Humans are no strangers to blackheads and zits. Acne plagues our skin for a number of reasons, and it can be difficult (and sometimes painful!) to get rid of. But did you know that pets can suffer some of the same skin afflictions?
The way pets experience acne is similar in some ways to humans, but different in others. Here’s what you should know about this irritating skin condition.
What is pet acne?
Acne occurs when hair follicles become clogged with oils (sebum) and dead skin cells. This can create inflammation and the appearance of spots like blackheads. Bacteria trapped in this inflamed area begin to reproduce, creating an actual infection. To fight it, the body sometimes releases white blood cells, and this can create the gross pus that oozes out of pustules.
Pet acne is not caused by the same things as human acne. While hormones often trigger oily skin, which clogs pores and allows bacteria to thrive on human skin, pet acne is not believed to be hormone-induced.
Trauma to the hair follicle (such as repeated contact with a food bowl) is one potential cause of pet acne. If the hair breaks off close to the skin, the follicle beneath might become inflamed and clogged. Pet skin can also be irritated by allergies to fleas or environmental substances or fungal spores.
The condition is also believed to have a genetic component. Long-haired cat breeds and certain dogs like Golden Retrievers and Mastiffs are more susceptible to acne. Additionally, dogs with short coats and wrinkly skin like Boxers and Great Danes might develop acne more often because their skin folds trap bacteria and skin cells.
What pet acne looks like
Blackheads and pimples are most likely to pop up on your cat’s or dog’s face, specifically their chin. However, any follicle on their body has the potential to be clogged and infected, so acne can occur just about anywhere. The chest and genital region are two more areas commonly plagued by acne.
Acne in pets can look very similar to acne in humans. The area might look inflamed and red and could be painful to touch. There might be black, brown or red spots, whether alone or clustered together. Or, there might be true pimples with white heads that might ooze pus or blood.
Because acne can cause swelling, irritation and itchiness, your pet might pay more attention to the affected area than usual. You might not notice a problem until you spot them licking, biting or pawing at the acne throughout the day.
How to treat pet acne
Fortunately, pet acne is relatively easy to treat! The main concern will be keeping the area clean and preventing your pet from irritating it further. If your furry friend continues to lick or bite at their acne, they could introduce even more bacteria and cause a more serious infection. Therefore, you’ll want to treat the spots as soon as you notice them.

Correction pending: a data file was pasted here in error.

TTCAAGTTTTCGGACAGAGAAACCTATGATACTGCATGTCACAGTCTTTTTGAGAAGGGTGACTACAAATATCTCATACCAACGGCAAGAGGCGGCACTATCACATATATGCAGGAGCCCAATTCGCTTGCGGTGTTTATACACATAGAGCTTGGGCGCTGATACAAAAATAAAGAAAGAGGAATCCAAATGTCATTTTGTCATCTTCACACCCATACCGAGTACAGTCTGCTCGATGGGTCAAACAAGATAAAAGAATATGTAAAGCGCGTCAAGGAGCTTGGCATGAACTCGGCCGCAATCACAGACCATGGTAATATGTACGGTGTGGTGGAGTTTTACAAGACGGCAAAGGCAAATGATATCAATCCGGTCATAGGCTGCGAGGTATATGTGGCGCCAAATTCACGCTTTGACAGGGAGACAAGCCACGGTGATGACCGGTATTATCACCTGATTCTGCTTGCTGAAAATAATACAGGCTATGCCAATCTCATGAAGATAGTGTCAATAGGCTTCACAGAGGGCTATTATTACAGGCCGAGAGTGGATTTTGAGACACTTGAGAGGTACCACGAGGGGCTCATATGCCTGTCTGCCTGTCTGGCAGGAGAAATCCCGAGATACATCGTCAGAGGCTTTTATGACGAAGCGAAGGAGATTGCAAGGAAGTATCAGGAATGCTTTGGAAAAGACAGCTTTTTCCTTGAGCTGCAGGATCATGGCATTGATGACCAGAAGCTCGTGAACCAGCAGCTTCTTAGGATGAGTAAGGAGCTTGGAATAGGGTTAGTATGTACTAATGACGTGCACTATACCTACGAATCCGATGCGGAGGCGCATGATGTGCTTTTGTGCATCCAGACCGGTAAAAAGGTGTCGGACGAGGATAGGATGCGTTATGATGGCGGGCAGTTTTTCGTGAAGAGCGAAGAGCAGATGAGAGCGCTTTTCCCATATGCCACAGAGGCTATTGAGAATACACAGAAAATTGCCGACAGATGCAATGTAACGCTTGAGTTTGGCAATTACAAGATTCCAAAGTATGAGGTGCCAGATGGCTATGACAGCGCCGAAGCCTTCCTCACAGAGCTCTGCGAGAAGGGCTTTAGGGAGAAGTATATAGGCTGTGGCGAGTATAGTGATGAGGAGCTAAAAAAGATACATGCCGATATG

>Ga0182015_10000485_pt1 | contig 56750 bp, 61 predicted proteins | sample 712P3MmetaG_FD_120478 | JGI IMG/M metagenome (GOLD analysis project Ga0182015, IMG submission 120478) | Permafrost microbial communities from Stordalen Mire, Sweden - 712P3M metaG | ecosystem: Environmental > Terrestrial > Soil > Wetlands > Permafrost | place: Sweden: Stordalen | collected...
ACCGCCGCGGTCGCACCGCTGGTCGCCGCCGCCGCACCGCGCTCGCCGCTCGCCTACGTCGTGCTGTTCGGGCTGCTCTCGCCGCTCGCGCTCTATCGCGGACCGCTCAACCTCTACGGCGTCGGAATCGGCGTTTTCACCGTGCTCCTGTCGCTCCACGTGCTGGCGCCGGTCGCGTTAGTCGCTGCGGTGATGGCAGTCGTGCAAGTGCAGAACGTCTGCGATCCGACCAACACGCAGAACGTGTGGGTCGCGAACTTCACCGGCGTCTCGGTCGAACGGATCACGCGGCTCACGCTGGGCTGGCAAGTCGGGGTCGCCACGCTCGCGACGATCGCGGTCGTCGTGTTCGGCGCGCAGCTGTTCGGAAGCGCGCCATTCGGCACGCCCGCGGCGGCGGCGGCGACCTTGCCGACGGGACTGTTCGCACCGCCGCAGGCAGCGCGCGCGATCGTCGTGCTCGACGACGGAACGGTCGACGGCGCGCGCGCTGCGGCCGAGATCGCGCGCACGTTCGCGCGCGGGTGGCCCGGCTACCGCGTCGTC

The number-one rule of pet acne is similar to that of human acne: Do not pop your pet’s pimples! You might think you’re offering your pet relief by squeezing or picking at their inflamed skin, but you can actually cause more damage. Popping pimples can rupture the hair follicle, cause more inflammation and even produce scarring on your pet’s adorable face.
Applying a warm compress to your pet’s acne can help draw pus to the surface and clear the acne up on its own. Natural treatments like herbal antibiotic creams, aloe vera or coconut oil can also soothe inflammation and help clear away acne (just make sure your pet doesn’t lick it off!).
However, if acne is a persistent or painful problem for your cat or dog, talk to your vet about medicated topical treatments. They might prescribe your pet a medicated shampoo or wipes or benzoyl peroxide gels or creams to apply routinely. It’s important that you never apply acne creams formulated for humans to your pet’s skin! These products may contain toxic ingredients that can irritate your pet’s skin further or make them feel sick.
Prevent your pet from painful acne
Although acne can crop up randomly, there are a few ways to keep it from irritating your pup or cat. Hygiene is one of the best preventative measures. If your pet tends to get food crumbs and water over their face and chin, wipe them off with a damp washcloth after they eat. Also make sure you’re cleaning their food and water bowls regularly to remove bacteria and use stainless steel or ceramic bowls instead of plastic ones, which harbor germs.
More in-depth cleaning might be necessary for dogs with lots of skin folds, so dirt and bacteria aren’t trapped. Groom your pet regularly, whether that’s giving dogs frequent baths or brushing your cat, to make sure their coat and skin is in great condition.